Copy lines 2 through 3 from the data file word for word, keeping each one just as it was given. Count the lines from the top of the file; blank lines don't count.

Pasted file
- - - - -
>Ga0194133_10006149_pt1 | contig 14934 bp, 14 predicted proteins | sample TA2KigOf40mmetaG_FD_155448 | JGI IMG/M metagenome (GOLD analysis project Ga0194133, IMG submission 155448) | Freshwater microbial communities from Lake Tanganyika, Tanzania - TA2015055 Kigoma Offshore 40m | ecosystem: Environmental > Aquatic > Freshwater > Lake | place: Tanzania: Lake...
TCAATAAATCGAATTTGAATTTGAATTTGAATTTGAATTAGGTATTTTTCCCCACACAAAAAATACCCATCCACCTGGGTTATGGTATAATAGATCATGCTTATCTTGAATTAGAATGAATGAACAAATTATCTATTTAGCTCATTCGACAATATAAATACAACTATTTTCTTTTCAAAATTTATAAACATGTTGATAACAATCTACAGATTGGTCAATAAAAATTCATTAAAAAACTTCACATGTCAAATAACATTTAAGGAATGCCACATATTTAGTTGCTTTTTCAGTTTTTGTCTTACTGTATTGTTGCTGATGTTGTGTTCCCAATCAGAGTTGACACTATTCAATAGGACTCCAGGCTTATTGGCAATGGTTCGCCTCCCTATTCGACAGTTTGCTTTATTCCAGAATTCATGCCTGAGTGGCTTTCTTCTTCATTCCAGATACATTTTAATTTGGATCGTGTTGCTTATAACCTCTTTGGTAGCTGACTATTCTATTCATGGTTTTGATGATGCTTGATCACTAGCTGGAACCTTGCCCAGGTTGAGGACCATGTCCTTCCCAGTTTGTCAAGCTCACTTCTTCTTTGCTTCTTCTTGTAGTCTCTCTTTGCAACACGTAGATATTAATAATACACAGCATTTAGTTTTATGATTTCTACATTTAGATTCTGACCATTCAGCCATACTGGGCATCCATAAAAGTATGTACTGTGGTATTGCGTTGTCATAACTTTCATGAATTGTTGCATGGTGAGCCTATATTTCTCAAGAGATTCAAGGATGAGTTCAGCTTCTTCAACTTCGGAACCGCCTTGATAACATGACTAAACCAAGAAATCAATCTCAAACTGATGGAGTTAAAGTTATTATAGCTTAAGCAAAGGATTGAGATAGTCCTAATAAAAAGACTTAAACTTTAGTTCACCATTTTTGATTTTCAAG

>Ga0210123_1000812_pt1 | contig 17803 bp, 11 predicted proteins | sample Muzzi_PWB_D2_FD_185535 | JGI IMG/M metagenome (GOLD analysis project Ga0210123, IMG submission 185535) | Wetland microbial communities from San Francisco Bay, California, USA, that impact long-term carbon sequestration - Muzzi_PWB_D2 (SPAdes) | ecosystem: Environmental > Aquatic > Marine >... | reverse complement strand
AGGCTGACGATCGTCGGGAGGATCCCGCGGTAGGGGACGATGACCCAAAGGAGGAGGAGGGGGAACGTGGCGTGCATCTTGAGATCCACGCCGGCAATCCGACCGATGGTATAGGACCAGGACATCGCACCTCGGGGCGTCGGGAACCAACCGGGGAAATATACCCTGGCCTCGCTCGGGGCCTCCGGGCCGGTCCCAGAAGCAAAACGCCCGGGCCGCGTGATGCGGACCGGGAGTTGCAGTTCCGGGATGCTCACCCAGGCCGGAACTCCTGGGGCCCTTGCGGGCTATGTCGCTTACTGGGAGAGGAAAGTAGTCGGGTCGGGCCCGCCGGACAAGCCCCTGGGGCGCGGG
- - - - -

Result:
TCAATAAATCGAATTTGAATTTGAATTTGAATTTGAATTAGGTATTTTTCCCCACACAAAAAATACCCATCCACCTGGGTTATGGTATAATAGATCATGCTTATCTTGAATTAGAATGAATGAACAAATTATCTATTTAGCTCATTCGACAATATAAATACAACTATTTTCTTTTCAAAATTTATAAACATGTTGATAACAATCTACAGATTGGTCAATAAAAATTCATTAAAAAACTTCACATGTCAAATAACATTTAAGGAATGCCACATATTTAGTTGCTTTTTCAGTTTTTGTCTTACTGTATTGTTGCTGATGTTGTGTTCCCAATCAGAGTTGACACTATTCAATAGGACTCCAGGCTTATTGGCAATGGTTCGCCTCCCTATTCGACAGTTTGCTTTATTCCAGAATTCATGCCTGAGTGGCTTTCTTCTTCATTCCAGATACATTTTAATTTGGATCGTGTTGCTTATAACCTCTTTGGTAGCTGACTATTCTATTCATGGTTTTGATGATGCTTGATCACTAGCTGGAACCTTGCCCAGGTTGAGGACCATGTCCTTCCCAGTTTGTCAAGCTCACTTCTTCTTTGCTTCTTCTTGTAGTCTCTCTTTGCAACACGTAGATATTAATAATACACAGCATTTAGTTTTATGATTTCTACATTTAGATTCTGACCATTCAGCCATACTGGGCATCCATAAAAGTATGTACTGTGGTATTGCGTTGTCATAACTTTCATGAATTGTTGCATGGTGAGCCTATATTTCTCAAGAGATTCAAGGATGAGTTCAGCTTCTTCAACTTCGGAACCGCCTTGATAACATGACTAAACCAAGAAATCAATCTCAAACTGATGGAGTTAAAGTTATTATAGCTTAAGCAAAGGATTGAGATAGTCCTAATAAAAAGACTTAAACTTTAGTTCACCATTTTTGATTTTCAAG

>Ga0210123_1000812_pt1 | contig 17803 bp, 11 predicted proteins | sample Muzzi_PWB_D2_FD_185535 | JGI IMG/M metagenome (GOLD analysis project Ga0210123, IMG submission 185535) | Wetland microbial communities from San Francisco Bay, California, USA, that impact long-term carbon sequestration - Muzzi_PWB_D2 (SPAdes) | ecosystem: Environmental > Aquatic > Marine >... | reverse complement strand